As the COP 21 Paris Climate Negotiations begin, Sister Pat Daly is in Paris with many members of the Dominican Order, and they have recently sent a statement to COP 21 delegates (see below). You can follow their activities here.
Tri-CRI members have long engaged ExxonMobil on its position on climate change, encouraging positive actions within its business model as well as leadership on climate policy. We recently led a petition calling on the company to issue a statement in support of COP 21, as many of its peers in the oil and gas sector have done. After securing 255 individual signatures, we sent the petition to ExxonMobil. We were pleased to see that ExxonMobil has released a statement that broadly supports the Paris Climate Negotiations and the goal of limiting the impacts of climate change on humanity and ecosystems. The full statement is available here.
While ExxonMobil's statement could be strengthened, particularly by including reference to limiting warming to no more than 2°C above pre-industrial levels, we are pleased to see ExxonMobil taking a supportive position, and we hope that this may represent a shift towards further, more proactive actions by the company to support a carbon tax in the US capable of achieving necessary reductions in GHG emissions. Our efforts to encourage a responsible transition to a low carbon economy will continue through our shareholder resolution and the work of other members of ICCR.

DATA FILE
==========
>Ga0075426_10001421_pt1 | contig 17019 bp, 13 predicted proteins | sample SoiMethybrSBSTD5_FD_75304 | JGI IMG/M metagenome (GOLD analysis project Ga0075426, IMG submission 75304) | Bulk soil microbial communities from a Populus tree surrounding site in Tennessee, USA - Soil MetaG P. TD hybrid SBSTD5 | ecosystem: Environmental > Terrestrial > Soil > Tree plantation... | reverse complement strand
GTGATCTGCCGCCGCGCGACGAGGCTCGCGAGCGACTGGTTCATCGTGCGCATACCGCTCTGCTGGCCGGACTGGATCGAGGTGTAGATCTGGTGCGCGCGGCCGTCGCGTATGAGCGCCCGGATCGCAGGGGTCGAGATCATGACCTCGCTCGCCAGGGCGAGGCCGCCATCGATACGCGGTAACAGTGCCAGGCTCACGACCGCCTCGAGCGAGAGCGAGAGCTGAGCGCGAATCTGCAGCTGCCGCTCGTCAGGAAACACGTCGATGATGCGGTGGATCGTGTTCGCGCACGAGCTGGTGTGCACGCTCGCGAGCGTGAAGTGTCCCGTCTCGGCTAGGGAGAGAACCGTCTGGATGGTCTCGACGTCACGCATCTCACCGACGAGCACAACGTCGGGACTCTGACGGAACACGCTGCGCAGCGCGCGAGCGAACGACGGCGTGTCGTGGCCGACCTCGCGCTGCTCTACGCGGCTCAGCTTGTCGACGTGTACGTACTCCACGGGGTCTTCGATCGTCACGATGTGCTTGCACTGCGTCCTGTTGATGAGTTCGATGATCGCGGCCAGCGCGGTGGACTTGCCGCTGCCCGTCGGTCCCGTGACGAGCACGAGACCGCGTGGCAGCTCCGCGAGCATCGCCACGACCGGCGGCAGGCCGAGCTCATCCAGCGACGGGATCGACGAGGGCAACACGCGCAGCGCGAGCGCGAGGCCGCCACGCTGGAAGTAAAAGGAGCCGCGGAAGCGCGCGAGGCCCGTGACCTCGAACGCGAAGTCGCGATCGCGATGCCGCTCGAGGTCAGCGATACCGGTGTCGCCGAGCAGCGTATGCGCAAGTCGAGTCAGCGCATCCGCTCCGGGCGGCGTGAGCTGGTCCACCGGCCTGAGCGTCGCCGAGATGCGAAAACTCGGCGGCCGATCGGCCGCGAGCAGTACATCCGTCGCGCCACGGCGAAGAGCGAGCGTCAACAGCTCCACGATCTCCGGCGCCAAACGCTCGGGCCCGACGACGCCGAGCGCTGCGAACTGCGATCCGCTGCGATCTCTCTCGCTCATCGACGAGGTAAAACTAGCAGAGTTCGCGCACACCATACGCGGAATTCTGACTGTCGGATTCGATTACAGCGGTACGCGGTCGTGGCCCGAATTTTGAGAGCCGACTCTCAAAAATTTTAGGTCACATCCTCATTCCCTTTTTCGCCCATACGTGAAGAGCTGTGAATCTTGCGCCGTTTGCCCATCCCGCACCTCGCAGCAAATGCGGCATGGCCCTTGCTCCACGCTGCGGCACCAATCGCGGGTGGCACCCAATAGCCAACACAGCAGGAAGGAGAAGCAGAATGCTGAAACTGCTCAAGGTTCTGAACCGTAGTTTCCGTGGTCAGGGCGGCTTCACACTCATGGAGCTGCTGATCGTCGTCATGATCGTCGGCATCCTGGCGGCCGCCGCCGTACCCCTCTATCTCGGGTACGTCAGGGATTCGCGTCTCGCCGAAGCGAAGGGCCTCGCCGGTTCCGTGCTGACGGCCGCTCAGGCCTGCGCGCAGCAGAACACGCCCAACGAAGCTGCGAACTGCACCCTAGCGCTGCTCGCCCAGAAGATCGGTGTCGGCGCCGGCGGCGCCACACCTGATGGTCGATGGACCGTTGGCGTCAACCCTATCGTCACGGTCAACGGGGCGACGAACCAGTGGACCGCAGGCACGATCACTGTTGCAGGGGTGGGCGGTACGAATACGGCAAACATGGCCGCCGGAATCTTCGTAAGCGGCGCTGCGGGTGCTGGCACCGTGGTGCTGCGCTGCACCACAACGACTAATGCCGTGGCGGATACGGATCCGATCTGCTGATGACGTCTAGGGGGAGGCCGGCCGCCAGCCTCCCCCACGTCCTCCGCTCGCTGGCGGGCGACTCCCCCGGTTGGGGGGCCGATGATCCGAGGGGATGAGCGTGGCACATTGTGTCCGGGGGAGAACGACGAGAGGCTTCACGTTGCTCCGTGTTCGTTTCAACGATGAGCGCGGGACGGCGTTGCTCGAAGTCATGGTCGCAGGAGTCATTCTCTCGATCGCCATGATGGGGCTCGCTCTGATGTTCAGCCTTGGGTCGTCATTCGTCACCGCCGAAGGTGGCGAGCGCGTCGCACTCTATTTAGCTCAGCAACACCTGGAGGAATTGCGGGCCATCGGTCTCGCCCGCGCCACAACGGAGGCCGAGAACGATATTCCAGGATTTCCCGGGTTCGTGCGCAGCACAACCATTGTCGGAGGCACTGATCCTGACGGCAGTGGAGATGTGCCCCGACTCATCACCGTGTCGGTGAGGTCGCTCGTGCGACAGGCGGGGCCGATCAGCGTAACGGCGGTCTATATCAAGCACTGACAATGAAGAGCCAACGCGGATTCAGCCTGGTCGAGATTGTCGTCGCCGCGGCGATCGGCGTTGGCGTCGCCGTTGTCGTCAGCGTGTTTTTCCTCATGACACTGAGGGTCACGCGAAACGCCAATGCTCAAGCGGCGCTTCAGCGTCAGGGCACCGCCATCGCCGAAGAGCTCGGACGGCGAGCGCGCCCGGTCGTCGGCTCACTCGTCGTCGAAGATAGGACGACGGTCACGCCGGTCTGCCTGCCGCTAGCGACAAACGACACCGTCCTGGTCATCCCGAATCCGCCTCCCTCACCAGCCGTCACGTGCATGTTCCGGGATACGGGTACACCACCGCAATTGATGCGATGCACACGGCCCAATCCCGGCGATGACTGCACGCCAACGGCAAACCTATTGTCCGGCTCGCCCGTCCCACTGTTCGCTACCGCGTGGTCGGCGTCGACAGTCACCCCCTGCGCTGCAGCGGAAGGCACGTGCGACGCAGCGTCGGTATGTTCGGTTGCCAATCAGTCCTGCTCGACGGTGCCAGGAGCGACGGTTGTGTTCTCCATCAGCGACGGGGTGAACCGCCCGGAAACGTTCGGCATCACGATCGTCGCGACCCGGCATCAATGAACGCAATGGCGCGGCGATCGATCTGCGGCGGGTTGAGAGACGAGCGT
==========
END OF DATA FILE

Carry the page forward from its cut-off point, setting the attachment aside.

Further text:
Open Letter to the Delegates of the Twenty-First Conference of Parties
United Nations Framework Convention on Climate Change
As Dominican Sisters and Brothers engaged in various parts of the world where we witness the devastating effects of climate change, especially on the most vulnerable, we are here in Paris to urge a redoubling of efforts to ensure the Paris summit results in a strong and legally binding agreement.
Developed countries must take the lead in the reduction of carbon emissions to ensure not more than a 1.5 degree Celsius increase over pre-industrial levels. Finances and technology for adaptation and mitigation with no strings attached must be provided to the nations who have been and are struggling with the impacts of climate change.
Governments must move away from narrow national interests and corporate interests to a commitment to the common good of people and planet if we are to avert catastrophic climate change.
As UN Secretary General Ban Ki-moon said on April 28, 2015, at a Vatican consultation on Laudato Si, “We are the first generation that can end poverty in our lifetime, and the last generation to tackle climate change before it is too late, before we have to regret. Future generations will judge us harshly if we fail to uphold our moral and historical responsibilities.”
In the words of Pope Francis, “Particular appreciation is owed to those who tirelessly seek to resolve the tragic effects of environmental degradation on the lives of the world’s poorest” (Laudato Si, 13). As COP21 opened, he said, “It is either now or never…. We are at the brink of a suicide.”
-- Sister Celestina Veloso Freitas, OP, International Promoter of Justice, Peace and Integrity of Creation of Dominican Sisters International
-- Sister Margaret Mayce, OP, Representative of the Dominican Family at the United Nations, New York
-- Father Michael Deeb, OP, Permanent Delegate of the Dominican Order to the United Nations, Geneva
On behalf of more than 180,000 Sisters, Brothers, and Laity of the Dominican Family.